921 investigation for initiation of, testimony for, or assistance in
922 an action filed or to be filed under this section.
923 (12) In the case of a willful violation of this section, if
924 the unit of government fails to recover prohibited compensation
925 within 90 days after discovering or being notified that such
926 compensation occurred, a cause of action may be brought to
927 recover state funds in accordance with ss. 68.082 and 68.083.
928 Other funds may be recovered by:
929 (a) The Department of Legal Affairs using the procedures
930 set forth in ss. 68.082 and 68.083, except that venue shall lie
931 in the circuit court of the county in which the unit of
932 government is located.
933 (b) A person using the procedures set forth in ss. 68.082
934 and 68.083, except that venue shall lie in the circuit court of
935 the county in which the unit of government is located.
936 (13) Subsections (7)-(12) apply prospectively to contracts
937 or employment agreements, or the renewal or renegotiation of an
938 existing contract or employment agreement, effective on or after
939 October 1, 2016.
940 Section 17. Section 215.86, Florida Statutes, is amended to
942 215.86 Management systems and controls.—Each state agency
943 and the judicial branch as defined in s. 216.011 shall establish
944 and maintain management systems and internal controls designed
946 (1) Prevent and detect fraud, waste, and abuse. that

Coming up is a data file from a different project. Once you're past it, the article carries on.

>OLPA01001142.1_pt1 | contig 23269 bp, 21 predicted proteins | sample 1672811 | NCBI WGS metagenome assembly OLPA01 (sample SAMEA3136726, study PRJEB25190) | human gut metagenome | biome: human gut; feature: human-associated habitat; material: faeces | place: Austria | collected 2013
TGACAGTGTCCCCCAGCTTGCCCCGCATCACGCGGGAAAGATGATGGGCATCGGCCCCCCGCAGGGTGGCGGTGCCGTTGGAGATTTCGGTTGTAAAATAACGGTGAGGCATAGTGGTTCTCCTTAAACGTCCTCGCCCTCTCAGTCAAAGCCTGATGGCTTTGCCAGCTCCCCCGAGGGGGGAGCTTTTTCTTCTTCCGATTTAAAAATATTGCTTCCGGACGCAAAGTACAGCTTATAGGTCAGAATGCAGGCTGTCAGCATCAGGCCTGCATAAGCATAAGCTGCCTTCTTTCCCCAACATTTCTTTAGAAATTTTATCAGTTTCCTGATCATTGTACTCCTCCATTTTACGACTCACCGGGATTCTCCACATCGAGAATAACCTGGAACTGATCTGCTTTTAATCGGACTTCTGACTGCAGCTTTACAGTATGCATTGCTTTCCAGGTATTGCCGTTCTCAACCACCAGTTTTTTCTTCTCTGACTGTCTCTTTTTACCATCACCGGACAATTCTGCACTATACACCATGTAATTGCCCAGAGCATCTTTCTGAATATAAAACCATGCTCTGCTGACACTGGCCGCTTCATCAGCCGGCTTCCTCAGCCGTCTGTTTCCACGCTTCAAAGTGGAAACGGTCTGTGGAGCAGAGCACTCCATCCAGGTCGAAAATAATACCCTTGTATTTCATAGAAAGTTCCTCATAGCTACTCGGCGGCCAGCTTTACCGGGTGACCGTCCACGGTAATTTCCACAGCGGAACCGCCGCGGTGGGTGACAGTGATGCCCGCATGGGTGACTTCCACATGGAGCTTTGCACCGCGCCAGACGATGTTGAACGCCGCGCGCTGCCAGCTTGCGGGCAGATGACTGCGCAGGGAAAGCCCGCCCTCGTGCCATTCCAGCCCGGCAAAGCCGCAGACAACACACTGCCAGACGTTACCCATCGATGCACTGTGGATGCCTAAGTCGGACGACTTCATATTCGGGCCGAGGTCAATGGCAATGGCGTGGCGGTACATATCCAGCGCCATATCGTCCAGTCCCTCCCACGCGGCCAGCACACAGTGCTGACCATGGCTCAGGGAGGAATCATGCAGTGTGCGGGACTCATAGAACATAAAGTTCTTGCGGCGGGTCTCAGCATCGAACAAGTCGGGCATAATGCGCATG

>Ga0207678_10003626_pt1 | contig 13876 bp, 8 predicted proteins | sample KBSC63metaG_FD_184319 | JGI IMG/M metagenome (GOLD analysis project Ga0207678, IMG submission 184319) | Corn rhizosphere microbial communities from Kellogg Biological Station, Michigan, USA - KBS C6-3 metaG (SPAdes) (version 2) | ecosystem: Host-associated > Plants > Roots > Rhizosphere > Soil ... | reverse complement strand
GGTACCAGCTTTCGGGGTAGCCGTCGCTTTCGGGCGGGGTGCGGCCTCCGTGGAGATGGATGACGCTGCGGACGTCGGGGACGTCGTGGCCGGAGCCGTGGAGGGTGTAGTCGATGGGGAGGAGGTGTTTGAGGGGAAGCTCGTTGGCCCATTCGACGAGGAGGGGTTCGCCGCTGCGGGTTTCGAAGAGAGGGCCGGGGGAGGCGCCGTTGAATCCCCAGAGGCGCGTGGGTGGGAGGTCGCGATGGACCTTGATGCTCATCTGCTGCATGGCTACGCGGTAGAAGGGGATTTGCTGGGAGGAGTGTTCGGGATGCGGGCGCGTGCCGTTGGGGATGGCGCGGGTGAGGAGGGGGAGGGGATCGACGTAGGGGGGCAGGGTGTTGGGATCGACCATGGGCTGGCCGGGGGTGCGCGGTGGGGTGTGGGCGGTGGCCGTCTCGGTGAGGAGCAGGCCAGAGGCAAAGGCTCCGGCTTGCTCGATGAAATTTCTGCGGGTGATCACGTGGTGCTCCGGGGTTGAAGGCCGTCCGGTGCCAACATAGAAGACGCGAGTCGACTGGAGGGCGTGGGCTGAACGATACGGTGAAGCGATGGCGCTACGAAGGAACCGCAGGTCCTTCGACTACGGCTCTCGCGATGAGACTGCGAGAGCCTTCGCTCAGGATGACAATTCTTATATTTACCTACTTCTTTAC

947 (2) Promote and encourage compliance with applicable laws,
948 rules, contracts, grant agreements, and best practices. ;
949 (3) Support economical and economic, efficient , and
950 effective operations. ;
951 (4) Ensure reliability of financial records and reports. ;
952 (5) Safeguard and safeguarding of assets. Accounting
953 systems and procedures shall be designed to fulfill the
954 requirements of generally accepted accounting principles.
955 Section 18. Paragraph (a) of subsection (2) of section
956 215.97, Florida Statutes, is amended to read:
957 215.97 Florida Single Audit Act.—
958 (2) Definitions; as used in this section, the term:
959 (a) “Audit threshold” means the threshold amount used to
960 determine when a state single audit or project-specific audit of
961 a nonstate entity shall be conducted in accordance with this
962 section. Each nonstate entity that expends a total amount of
963 state financial assistance equal to or in excess of $750,000
964 $500,000 in any fiscal year of such nonstate entity shall be
965 required to have a state single audit , or a project-specific
966 audit , for such fiscal year in accordance with the requirements
967 of this section. Every 2 years the Auditor General, After
968 consulting with the Executive Office of the Governor, the
969 Department of Financial Services, and all state awarding
970 agencies, the Auditor General shall periodically review the
971 threshold amount for requiring audits under this section and may
972 recommend any appropriate statutory change to revise the
973 threshold amount in the annual report submitted pursuant to s.
974 11.45(7)(h) to the Legislature may adjust such threshold amount
975 consistent with the purposes of this section.
976 Section 19. Subsection (11) of section 215.985, Florida
977 Statutes, is amended to read:
978 215.985 Transparency in government spending.—
979 (11) Each water management district shall provide a monthly
980 financial statement in the form and manner prescribed by the
981 Department of Financial Services to the district’s its governing
982 board and make such monthly financial statement available for